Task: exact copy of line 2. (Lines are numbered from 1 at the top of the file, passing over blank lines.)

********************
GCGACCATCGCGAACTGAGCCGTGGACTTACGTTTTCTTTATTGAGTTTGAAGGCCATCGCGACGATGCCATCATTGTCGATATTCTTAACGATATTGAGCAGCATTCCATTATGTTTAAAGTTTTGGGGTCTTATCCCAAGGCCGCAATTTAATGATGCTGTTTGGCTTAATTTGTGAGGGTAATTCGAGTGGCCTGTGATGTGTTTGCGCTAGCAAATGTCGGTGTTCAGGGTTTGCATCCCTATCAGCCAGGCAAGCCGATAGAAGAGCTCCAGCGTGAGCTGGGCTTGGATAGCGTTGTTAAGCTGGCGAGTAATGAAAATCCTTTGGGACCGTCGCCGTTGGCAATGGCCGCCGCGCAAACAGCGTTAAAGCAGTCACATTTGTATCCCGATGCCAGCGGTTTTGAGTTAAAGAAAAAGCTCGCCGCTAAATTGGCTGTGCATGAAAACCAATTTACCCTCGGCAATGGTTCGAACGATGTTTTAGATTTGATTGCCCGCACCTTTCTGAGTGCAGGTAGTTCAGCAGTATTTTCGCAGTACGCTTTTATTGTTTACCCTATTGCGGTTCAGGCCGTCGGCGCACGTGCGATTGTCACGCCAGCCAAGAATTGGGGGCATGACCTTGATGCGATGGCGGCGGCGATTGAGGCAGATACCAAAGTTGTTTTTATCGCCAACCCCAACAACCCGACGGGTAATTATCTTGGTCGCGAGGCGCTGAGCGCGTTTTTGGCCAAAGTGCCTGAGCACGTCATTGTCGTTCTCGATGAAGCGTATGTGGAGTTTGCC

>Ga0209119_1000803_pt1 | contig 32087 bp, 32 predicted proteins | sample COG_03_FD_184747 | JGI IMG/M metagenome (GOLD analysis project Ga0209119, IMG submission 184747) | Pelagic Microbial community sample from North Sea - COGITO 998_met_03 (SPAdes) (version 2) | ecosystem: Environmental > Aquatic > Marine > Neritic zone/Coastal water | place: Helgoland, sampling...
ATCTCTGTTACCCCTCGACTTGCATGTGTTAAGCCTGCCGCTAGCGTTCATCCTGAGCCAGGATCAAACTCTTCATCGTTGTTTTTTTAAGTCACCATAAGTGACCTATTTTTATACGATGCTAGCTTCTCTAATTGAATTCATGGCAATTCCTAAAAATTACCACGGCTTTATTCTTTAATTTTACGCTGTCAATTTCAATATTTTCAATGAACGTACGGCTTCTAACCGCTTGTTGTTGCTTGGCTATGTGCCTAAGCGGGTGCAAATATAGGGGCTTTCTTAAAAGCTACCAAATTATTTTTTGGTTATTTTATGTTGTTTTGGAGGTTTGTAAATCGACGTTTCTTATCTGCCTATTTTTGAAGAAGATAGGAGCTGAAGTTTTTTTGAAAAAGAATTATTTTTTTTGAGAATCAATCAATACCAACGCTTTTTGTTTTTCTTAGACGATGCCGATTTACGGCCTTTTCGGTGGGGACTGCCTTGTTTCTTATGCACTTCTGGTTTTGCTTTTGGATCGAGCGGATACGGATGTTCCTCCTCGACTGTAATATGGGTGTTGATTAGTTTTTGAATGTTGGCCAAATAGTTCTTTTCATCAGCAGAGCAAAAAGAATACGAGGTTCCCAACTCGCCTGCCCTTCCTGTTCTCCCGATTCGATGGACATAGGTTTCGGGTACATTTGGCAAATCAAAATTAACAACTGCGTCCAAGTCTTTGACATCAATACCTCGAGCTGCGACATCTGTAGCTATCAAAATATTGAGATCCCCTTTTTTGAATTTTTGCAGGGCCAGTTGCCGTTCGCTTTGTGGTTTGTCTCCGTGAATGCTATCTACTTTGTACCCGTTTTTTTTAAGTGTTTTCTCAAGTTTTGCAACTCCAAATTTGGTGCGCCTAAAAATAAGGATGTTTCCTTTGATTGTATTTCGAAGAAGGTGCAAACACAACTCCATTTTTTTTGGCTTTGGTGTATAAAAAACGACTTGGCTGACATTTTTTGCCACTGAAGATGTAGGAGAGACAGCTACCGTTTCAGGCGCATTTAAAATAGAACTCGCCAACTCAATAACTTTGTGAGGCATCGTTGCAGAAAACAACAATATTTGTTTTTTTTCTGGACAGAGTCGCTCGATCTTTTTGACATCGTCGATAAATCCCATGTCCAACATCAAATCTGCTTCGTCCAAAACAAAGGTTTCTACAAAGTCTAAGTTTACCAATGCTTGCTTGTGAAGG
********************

>Ga0209119_1000803_pt1 | contig 32087 bp, 32 predicted proteins | sample COG_03_FD_184747 | JGI IMG/M metagenome (GOLD analysis project Ga0209119, IMG submission 184747) | Pelagic Microbial community sample from North Sea - COGITO 998_met_03 (SPAdes) (version 2) | ecosystem: Environmental > Aquatic > Marine > Neritic zone/Coastal water | place: Helgoland, sampling...